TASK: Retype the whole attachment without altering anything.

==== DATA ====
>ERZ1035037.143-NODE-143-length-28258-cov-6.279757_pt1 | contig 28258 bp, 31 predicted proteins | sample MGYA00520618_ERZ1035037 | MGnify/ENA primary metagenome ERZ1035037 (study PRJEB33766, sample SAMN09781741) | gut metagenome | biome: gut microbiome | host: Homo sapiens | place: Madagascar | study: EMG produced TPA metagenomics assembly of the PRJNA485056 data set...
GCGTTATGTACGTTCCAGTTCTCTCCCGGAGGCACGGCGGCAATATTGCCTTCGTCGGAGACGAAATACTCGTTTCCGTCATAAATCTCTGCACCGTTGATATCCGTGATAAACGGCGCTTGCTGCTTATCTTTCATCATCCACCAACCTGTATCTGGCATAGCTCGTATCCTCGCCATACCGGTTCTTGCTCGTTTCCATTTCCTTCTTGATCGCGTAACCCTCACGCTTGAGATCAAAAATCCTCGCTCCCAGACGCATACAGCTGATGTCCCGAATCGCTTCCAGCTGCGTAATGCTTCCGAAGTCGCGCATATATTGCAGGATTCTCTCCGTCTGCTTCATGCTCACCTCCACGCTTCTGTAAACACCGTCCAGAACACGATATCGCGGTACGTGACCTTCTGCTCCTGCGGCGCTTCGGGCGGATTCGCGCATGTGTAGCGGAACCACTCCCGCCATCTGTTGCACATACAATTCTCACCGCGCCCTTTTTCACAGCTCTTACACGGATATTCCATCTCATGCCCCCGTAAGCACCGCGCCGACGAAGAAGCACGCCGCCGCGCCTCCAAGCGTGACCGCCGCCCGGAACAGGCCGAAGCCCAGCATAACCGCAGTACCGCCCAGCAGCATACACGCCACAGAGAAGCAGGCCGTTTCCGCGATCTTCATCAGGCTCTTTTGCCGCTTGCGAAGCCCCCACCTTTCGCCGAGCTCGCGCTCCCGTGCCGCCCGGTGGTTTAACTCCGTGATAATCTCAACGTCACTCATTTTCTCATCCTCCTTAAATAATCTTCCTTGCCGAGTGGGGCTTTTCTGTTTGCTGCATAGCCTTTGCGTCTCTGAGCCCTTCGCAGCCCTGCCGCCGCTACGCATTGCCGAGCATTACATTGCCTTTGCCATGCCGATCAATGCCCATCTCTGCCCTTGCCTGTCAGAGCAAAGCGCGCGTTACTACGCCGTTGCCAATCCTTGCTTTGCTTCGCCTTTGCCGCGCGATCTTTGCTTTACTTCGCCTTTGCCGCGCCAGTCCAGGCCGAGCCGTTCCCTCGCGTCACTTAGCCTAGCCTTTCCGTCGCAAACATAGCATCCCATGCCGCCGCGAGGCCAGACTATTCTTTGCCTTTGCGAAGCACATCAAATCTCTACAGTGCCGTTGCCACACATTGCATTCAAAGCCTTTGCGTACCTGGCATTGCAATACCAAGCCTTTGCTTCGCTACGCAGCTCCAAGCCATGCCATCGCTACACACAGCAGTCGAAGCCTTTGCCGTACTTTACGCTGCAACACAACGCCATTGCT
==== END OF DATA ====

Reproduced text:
>ERZ1035037.143-NODE-143-length-28258-cov-6.279757_pt1 | contig 28258 bp, 31 predicted proteins | sample MGYA00520618_ERZ1035037 | MGnify/ENA primary metagenome ERZ1035037 (study PRJEB33766, sample SAMN09781741) | gut metagenome | biome: gut microbiome | host: Homo sapiens | place: Madagascar | study: EMG produced TPA metagenomics assembly of the PRJNA485056 data set...
GCGTTATGTACGTTCCAGTTCTCTCCCGGAGGCACGGCGGCAATATTGCCTTCGTCGGAGACGAAATACTCGTTTCCGTCATAAATCTCTGCACCGTTGATATCCGTGATAAACGGCGCTTGCTGCTTATCTTTCATCATCCACCAACCTGTATCTGGCATAGCTCGTATCCTCGCCATACCGGTTCTTGCTCGTTTCCATTTCCTTCTTGATCGCGTAACCCTCACGCTTGAGATCAAAAATCCTCGCTCCCAGACGCATACAGCTGATGTCCCGAATCGCTTCCAGCTGCGTAATGCTTCCGAAGTCGCGCATATATTGCAGGATTCTCTCCGTCTGCTTCATGCTCACCTCCACGCTTCTGTAAACACCGTCCAGAACACGATATCGCGGTACGTGACCTTCTGCTCCTGCGGCGCTTCGGGCGGATTCGCGCATGTGTAGCGGAACCACTCCCGCCATCTGTTGCACATACAATTCTCACCGCGCCCTTTTTCACAGCTCTTACACGGATATTCCATCTCATGCCCCCGTAAGCACCGCGCCGACGAAGAAGCACGCCGCCGCGCCTCCAAGCGTGACCGCCGCCCGGAACAGGCCGAAGCCCAGCATAACCGCAGTACCGCCCAGCAGCATACACGCCACAGAGAAGCAGGCCGTTTCCGCGATCTTCATCAGGCTCTTTTGCCGCTTGCGAAGCCCCCACCTTTCGCCGAGCTCGCGCTCCCGTGCCGCCCGGTGGTTTAACTCCGTGATAATCTCAACGTCACTCATTTTCTCATCCTCCTTAAATAATCTTCCTTGCCGAGTGGGGCTTTTCTGTTTGCTGCATAGCCTTTGCGTCTCTGAGCCCTTCGCAGCCCTGCCGCCGCTACGCATTGCCGAGCATTACATTGCCTTTGCCATGCCGATCAATGCCCATCTCTGCCCTTGCCTGTCAGAGCAAAGCGCGCGTTACTACGCCGTTGCCAATCCTTGCTTTGCTTCGCCTTTGCCGCGCGATCTTTGCTTTACTTCGCCTTTGCCGCGCCAGTCCAGGCCGAGCCGTTCCCTCGCGTCACTTAGCCTAGCCTTTCCGTCGCAAACATAGCATCCCATGCCGCCGCGAGGCCAGACTATTCTTTGCCTTTGCGAAGCACATCAAATCTCTACAGTGCCGTTGCCACACATTGCATTCAAAGCCTTTGCGTACCTGGCATTGCAATACCAAGCCTTTGCTTCGCTACGCAGCTCCAAGCCATGCCATCGCTACACACAGCAGTCGAAGCCTTTGCCGTACTTTACGCTGCAACACAACGCCATTGCT